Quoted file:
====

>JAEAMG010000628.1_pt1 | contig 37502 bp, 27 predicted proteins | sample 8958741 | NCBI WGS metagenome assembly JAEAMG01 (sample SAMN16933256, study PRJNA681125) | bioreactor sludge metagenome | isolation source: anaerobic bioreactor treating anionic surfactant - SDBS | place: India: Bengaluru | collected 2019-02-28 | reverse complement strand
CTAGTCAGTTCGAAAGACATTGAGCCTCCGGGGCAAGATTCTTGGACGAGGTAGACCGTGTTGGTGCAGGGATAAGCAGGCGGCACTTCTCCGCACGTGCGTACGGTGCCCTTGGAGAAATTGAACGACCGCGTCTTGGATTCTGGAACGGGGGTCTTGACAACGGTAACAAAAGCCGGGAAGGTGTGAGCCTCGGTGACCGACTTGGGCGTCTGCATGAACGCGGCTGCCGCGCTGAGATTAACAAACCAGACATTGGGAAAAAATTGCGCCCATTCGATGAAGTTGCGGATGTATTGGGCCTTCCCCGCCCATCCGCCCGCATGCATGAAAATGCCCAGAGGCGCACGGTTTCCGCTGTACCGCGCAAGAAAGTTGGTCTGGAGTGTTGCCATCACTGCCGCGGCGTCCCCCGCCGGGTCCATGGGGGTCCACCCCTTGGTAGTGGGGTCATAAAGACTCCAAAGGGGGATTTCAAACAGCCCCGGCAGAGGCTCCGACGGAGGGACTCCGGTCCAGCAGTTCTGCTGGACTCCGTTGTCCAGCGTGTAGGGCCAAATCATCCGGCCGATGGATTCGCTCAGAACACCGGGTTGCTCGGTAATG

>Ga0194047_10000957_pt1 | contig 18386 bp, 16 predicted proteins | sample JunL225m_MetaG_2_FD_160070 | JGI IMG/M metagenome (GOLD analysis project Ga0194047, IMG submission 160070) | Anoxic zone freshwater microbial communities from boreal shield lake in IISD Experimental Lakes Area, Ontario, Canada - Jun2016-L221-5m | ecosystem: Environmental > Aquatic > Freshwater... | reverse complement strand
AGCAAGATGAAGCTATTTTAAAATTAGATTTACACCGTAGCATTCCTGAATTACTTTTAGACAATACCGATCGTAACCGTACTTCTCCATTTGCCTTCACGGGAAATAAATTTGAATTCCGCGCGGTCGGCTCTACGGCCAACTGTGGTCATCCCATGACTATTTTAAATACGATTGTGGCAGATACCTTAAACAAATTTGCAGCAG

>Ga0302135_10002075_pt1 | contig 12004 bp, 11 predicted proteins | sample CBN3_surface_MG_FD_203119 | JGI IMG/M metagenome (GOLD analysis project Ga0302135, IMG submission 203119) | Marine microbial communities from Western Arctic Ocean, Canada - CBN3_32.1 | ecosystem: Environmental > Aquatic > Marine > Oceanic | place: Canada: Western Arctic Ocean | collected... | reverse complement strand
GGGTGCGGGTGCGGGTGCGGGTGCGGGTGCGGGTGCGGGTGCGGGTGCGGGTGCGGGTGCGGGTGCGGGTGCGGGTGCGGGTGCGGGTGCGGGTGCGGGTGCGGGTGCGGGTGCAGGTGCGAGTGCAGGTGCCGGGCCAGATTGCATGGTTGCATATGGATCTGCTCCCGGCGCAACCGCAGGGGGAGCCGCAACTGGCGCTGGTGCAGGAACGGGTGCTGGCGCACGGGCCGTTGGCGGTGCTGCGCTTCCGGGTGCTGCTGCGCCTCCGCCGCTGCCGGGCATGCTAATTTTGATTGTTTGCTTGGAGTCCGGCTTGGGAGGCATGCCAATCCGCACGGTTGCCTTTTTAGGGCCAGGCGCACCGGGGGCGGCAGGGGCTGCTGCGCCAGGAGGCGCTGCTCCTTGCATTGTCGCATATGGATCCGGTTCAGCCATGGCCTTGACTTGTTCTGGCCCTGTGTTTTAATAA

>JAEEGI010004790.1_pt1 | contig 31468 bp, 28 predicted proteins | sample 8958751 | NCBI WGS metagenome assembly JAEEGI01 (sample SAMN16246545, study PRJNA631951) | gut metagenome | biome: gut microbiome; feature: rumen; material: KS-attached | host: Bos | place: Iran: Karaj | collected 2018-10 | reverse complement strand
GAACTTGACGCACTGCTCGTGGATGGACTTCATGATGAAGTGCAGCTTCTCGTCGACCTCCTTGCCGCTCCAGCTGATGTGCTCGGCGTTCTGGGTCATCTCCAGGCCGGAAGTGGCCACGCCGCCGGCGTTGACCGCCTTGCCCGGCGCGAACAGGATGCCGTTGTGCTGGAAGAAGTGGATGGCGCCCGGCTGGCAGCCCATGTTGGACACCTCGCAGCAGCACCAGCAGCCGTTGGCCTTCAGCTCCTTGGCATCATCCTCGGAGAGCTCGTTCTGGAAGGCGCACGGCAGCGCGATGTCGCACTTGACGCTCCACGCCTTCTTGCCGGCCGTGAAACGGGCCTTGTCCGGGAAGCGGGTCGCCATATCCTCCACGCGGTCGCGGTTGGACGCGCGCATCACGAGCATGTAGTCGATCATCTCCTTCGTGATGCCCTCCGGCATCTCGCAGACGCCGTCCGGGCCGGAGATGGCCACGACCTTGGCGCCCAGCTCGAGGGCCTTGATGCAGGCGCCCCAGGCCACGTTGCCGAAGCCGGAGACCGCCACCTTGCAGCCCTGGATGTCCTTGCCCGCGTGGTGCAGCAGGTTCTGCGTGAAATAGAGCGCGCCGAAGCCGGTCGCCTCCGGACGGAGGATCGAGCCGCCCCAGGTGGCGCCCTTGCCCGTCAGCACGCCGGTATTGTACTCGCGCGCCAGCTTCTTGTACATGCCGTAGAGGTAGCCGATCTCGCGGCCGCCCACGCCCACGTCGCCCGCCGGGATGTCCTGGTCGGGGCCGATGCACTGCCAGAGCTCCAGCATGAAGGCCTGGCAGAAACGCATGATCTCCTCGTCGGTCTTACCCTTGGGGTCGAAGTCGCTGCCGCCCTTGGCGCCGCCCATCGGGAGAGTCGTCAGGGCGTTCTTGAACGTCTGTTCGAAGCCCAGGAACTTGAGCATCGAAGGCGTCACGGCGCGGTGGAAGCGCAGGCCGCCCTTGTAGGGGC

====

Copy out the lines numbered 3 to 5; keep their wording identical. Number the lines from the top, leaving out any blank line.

>Ga0194047_10000957_pt1 | contig 18386 bp, 16 predicted proteins | sample JunL225m_MetaG_2_FD_160070 | JGI IMG/M metagenome (GOLD analysis project Ga0194047, IMG submission 160070) | Anoxic zone freshwater microbial communities from boreal shield lake in IISD Experimental Lakes Area, Ontario, Canada - Jun2016-L221-5m | ecosystem: Environmental > Aquatic > Freshwater... | reverse complement strand
AGCAAGATGAAGCTATTTTAAAATTAGATTTACACCGTAGCATTCCTGAATTACTTTTAGACAATACCGATCGTAACCGTACTTCTCCATTTGCCTTCACGGGAAATAAATTTGAATTCCGCGCGGTCGGCTCTACGGCCAACTGTGGTCATCCCATGACTATTTTAAATACGATTGTGGCAGATACCTTAAACAAATTTGCAGCAG

>Ga0302135_10002075_pt1 | contig 12004 bp, 11 predicted proteins | sample CBN3_surface_MG_FD_203119 | JGI IMG/M metagenome (GOLD analysis project Ga0302135, IMG submission 203119) | Marine microbial communities from Western Arctic Ocean, Canada - CBN3_32.1 | ecosystem: Environmental > Aquatic > Marine > Oceanic | place: Canada: Western Arctic Ocean | collected... | reverse complement strand